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While in Orlando, we went out for dinner with our Best Man, Chandler*, and his wife, Joanie*.  We were able to leave Cubby with my parents, so Pudding got our full attention.  She was, as usual, initially quiet (anxious) with unfamiliar people, but gradually became more at ease.  Pudding talked about the pictures she was drawing, and her new special interest: Ernie.  That evening she had a thing about whistling, something she can’t do, but is currently fascinated by other people doing.  She asked me to whistle, and  dutifully obliged, and stopped when she ordered no more whistles.  Then she told me she wanted Joanie to whistle.  I wasn’t going to let her off that easily, and told Pudding that she would have to ask herself.  She did, and Joanie also followed our little dictator’s orders.  We repeated this with Chandler too.

Joanie, quite reasonably, felt that the ice was then broken, and conversation could be made.  She asked Pudding a simple question, something she knew Pudding would be able to answer.  I can’t remember specifically what it was, but probably something about how old she was, having just celebrated her birthday a couple of days earlier.  Of course, Pudding ignored her.  I took over, as I frequently do, and asked Pudding directly how old she was, and Pudding answered.  I don’t know why, but she does this all the time.  It might be that she just isn’t paying enough attention to other people to catch their questions.  It might be that she is too nervous to give a response, and she feels more comfortable with a question coming from me.  I don’t know.  Even given plenty of time, she remains aloof.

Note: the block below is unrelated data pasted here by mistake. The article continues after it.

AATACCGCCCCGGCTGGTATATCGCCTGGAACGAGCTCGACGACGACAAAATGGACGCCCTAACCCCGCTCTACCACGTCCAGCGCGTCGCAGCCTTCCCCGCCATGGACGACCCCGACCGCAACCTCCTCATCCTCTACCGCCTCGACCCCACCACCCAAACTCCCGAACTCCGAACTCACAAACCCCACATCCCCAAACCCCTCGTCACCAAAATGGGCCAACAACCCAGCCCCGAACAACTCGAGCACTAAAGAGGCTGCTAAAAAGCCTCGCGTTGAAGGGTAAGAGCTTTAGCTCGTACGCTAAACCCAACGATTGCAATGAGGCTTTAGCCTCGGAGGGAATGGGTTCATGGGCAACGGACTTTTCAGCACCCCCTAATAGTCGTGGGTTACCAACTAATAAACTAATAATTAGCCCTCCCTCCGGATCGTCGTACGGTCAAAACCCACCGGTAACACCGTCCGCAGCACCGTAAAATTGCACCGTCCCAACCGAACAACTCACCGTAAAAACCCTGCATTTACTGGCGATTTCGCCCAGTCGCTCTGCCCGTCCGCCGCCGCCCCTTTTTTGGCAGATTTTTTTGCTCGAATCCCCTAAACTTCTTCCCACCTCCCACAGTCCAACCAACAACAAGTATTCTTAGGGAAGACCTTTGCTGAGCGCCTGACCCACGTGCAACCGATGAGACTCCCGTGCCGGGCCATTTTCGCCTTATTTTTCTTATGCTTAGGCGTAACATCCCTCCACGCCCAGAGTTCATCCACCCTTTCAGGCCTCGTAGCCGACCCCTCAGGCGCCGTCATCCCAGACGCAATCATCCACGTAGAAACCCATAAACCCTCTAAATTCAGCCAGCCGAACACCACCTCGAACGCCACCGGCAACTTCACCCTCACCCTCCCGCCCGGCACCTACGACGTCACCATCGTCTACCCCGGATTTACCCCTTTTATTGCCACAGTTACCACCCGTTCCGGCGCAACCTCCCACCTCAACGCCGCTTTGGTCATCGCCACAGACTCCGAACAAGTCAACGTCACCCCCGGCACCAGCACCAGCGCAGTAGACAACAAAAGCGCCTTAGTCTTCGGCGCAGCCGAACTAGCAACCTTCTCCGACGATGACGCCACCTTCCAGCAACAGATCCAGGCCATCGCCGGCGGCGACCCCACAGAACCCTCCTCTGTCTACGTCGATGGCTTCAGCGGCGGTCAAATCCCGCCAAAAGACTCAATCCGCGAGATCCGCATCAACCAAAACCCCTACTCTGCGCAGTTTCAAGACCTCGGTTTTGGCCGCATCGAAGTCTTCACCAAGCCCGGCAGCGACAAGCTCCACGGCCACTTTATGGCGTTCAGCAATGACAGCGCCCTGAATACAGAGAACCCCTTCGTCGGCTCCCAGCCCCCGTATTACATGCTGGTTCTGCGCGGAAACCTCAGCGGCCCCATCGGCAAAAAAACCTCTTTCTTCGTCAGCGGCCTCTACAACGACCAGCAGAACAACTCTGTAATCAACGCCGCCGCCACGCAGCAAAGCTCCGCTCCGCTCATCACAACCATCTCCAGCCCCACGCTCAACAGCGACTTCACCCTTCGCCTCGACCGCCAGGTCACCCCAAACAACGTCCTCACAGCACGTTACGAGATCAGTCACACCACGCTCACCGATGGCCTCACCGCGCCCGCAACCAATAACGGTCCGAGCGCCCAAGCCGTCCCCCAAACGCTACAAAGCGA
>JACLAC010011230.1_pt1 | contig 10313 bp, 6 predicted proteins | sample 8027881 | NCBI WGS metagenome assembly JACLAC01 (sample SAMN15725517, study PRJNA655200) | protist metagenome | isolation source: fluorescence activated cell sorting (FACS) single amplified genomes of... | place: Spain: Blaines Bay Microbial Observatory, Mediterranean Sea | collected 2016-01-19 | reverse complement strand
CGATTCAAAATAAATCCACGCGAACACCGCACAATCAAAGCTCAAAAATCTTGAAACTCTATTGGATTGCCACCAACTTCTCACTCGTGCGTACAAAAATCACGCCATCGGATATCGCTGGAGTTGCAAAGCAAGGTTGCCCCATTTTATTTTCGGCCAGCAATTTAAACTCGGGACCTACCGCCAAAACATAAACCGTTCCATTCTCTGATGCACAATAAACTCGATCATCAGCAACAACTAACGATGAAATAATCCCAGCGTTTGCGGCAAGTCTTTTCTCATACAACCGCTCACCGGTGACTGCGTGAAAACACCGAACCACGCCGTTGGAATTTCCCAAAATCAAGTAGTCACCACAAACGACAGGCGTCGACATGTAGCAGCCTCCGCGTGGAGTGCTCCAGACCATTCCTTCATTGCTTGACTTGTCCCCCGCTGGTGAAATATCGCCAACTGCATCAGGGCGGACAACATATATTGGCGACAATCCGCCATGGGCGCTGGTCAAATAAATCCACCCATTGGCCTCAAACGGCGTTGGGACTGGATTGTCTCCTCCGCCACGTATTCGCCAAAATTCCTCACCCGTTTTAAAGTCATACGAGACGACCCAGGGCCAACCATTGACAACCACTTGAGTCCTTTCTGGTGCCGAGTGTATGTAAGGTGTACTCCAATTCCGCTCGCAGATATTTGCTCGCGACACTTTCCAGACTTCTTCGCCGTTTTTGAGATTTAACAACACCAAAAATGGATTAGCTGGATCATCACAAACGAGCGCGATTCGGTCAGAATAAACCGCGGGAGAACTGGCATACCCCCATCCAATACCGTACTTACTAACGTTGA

What followed was a conversation of sorts, with Joanie asking questions, me repeating them, and then Pudding responding.  Parents do this interpreting thing naturally.  You might not know that when Cubby says raff-raff, he means giraffe, because you simply don’t spend as much time with him as I do.  We become masters at decoding what our kids are trying to say.  Perhaps even more so when our children present with communication difficulties.  We interpret because we have to.  Sometimes we are the only ones who can decipher what they want to say, and form a bridge between the parties present.

Lately though, I’ve been feeling increasingly uncomfortable in my role as Pudding’s interpreter.  During that dinner, I wished I could have just sat back, and let the exchange happen without me, however stilted or one-sided that may have been.  Clearly, Pudding still has significant difficulties with social communication.  She can be a chatterbox at times with myself and Spectrummy Daddy, but adding a new person to the mix simply overwhelms her.  I need to keep acting as that bridge until she no longer needs it.